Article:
SARB has begun publishing forecasts from its updated QPM model. The new version features a fiscal block to capture how fiscal policy is affecting the economy and, in particular, how rising debt is contributing to higher long-term interest rates in South Africa.
Curiously, there is hardly any fiscal analysis in the Monetary Policy Statement: the word ‘fiscal’ does not appear at all. The only clue to SARB’s assessment of how government spending and revenue might be affecting inflation is that spending by public corporations and general government “remains positive in real terms”, while “sharply lower tax revenue, higher employee compensation and ongoing financing needs of state-owned enterprises are likely to keep the long-term cost of borrowing elevated”. Like the IMF, our assessment is that the fiscal stance has remained stimulatory at the margin, but will become less so over the coming years. One hopes SARB will communicate its assessment of the impulse from the fiscal stance to growth and inflation in future monetary policy communication.
Ahead of yesterday’s meeting, several economists had been speculating about whether the changes to the QPM would lead to a more ‘dovish/hawkish’ stance of policy. That is, whether the model would suggest that less/more aggressive changes in rate setting would be needed to achieve the inflation target. This confusion over how the Monetary Policy Committee (MPC) actually use the model in practice and how judgements affect the projections in the model demonstrates that SARB has more work to do to explain to analysts what the role of QPM in MPC decision-making is.
QPM is fundamentally a framework for summarising SARB’s views about the economy and how policy needs to be adjusted to achieve the inflation target. This is why it is surprising that the MPC’s policy narrative is not communicated through the lens of QPM. One cannot assess whether a specific policy stance is dovish/hawkish without understanding what the SARB’s assessment of the trends in the economy are and what the shocks are that are driving deviations from those trends for specific economic variables like growth or inflation. For example, the extent to which a lower-than-expected growth outcome might require a change in the policy rate depends on what the shocks are that SARB thinks contributed to a downward surprise. SARB’s own assessment is that their policy stance is mildly restrictive now, but that the current policy rate is appropriate given that risks to inflation are skewed to the upside and to ensure that inflation expectations remain anchored (as 2023 expectations are still above the upper limit of the target).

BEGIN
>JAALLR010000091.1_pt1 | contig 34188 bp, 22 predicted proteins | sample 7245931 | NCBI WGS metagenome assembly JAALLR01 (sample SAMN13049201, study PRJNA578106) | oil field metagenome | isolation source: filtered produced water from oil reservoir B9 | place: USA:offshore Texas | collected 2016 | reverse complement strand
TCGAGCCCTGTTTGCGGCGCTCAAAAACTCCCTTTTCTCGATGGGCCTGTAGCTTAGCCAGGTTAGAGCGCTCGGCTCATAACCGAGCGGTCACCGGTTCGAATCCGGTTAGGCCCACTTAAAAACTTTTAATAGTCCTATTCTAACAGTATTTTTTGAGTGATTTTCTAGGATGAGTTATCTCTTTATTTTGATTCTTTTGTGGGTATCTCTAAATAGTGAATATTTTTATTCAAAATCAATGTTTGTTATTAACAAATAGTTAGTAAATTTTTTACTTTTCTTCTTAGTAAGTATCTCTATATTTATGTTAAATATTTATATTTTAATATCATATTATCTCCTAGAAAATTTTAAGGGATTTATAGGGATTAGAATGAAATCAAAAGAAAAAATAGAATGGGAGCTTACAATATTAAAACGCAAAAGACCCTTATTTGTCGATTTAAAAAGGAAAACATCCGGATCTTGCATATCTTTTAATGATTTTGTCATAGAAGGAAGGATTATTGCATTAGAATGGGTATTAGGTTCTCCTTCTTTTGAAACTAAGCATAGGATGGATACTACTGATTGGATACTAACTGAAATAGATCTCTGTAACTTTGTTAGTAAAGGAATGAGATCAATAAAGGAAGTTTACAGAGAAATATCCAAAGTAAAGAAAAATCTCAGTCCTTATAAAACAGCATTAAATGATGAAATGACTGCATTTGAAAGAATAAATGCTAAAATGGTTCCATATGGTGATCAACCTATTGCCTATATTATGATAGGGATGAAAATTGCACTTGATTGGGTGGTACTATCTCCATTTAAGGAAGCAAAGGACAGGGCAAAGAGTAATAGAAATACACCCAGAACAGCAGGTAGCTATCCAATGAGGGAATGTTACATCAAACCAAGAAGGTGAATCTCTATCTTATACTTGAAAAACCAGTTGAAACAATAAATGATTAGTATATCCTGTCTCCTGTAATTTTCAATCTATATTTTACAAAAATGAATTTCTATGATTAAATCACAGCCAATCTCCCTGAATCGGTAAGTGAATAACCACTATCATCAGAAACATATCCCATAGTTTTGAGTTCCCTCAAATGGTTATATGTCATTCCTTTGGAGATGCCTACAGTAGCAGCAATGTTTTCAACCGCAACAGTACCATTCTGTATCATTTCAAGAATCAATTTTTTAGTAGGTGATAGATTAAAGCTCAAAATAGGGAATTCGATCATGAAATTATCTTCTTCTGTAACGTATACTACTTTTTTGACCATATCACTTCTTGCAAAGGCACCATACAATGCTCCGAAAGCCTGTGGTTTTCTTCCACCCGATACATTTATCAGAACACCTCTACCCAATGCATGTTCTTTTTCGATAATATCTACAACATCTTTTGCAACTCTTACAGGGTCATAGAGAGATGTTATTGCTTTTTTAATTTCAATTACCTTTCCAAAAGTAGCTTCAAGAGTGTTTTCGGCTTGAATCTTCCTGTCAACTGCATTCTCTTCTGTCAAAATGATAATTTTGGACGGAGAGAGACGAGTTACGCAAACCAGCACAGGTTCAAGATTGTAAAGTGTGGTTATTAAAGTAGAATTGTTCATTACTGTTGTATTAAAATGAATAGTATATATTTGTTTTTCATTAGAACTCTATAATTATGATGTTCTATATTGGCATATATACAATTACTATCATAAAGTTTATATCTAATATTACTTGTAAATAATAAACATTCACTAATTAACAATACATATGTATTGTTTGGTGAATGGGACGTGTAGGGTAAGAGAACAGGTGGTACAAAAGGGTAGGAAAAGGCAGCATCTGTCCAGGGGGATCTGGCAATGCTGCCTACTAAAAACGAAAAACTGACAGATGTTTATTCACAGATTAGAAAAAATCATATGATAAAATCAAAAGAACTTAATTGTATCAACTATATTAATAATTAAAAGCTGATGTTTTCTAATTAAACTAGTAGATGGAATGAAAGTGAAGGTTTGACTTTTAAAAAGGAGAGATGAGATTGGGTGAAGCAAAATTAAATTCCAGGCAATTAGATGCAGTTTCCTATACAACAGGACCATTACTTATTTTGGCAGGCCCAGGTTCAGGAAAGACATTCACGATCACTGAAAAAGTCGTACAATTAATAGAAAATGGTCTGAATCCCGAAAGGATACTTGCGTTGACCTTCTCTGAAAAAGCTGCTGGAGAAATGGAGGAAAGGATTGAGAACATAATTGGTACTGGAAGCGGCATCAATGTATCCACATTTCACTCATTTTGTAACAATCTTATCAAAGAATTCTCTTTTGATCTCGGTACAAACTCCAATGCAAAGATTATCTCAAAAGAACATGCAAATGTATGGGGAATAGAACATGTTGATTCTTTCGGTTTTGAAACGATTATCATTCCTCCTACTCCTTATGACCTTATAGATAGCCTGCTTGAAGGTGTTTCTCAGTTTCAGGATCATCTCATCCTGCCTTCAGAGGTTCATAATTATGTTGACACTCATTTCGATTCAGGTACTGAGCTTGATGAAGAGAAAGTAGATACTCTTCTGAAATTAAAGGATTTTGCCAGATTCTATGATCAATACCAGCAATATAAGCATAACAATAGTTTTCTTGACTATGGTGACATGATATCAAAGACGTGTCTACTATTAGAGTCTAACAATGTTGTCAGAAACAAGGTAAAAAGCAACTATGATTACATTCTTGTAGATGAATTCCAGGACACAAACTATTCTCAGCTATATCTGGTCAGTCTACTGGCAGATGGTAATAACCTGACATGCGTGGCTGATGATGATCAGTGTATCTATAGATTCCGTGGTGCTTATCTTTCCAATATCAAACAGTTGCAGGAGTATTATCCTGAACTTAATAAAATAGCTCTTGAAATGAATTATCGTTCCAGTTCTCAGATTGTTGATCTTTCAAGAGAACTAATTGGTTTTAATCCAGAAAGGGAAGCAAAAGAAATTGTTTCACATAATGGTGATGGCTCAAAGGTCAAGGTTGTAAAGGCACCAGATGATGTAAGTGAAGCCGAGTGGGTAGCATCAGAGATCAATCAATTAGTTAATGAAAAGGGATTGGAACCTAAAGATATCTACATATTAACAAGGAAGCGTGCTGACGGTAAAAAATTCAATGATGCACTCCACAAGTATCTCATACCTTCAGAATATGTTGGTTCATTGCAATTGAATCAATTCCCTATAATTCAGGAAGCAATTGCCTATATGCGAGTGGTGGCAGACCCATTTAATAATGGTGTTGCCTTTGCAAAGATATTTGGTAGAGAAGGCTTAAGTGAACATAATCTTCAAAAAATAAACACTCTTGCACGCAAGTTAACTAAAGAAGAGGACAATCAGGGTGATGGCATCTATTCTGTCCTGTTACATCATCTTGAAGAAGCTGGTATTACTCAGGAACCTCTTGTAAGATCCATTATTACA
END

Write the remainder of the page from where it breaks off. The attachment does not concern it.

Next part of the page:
Over recent meetings, MPC decisions have diverged from the policy rate projections that underlie its published forecasts (here and here for more). The published repo rate projection for the end of 2023 is now 8%, up from 7.6% in May, so the QPM projections still imply that policy easing before the end of the year would be consistent with achieving the inflation target.
SARB has not raised its estimate of the real neutral interest rate for 2023, although its terminal neutral rate is now at 2.7% (compared to 2.5% at the time of the May 2023 meeting). This still leaves a lot of uncertainty around SARB’s assessment of when the turning point in interest cycle will be now that the new model has been adopted. We have estimated that the market thinks that the neutral rate is 50 basis points higher than SARB’s figure, which suggests some risk that further tightening might be needed.
The SARB have updated the variables that feed into QPM’s ‘Taylor-rule’, which dictates how rates should adjust to meet the inflation target based on expected inflation and the cyclical position of the economy. The updated forecasts have a lower inflation trajectory and a higher required policy path than the May projections. SARB has only very marginally lowered its core inflation forecasts. The projections do not build in much demand-pull inflation, with growth expected to be in line with SARB’s estimate of potential growth (of only -0.1% for 2023).
Unfortunately, without further details on the drivers of forecasts, it is hard to square the changes in key forecasts round to round with changes in the policy advice from QPM. Hopefully SARB will make additional analytical content available in future to describe in more detail the economic narrative underlying its projections.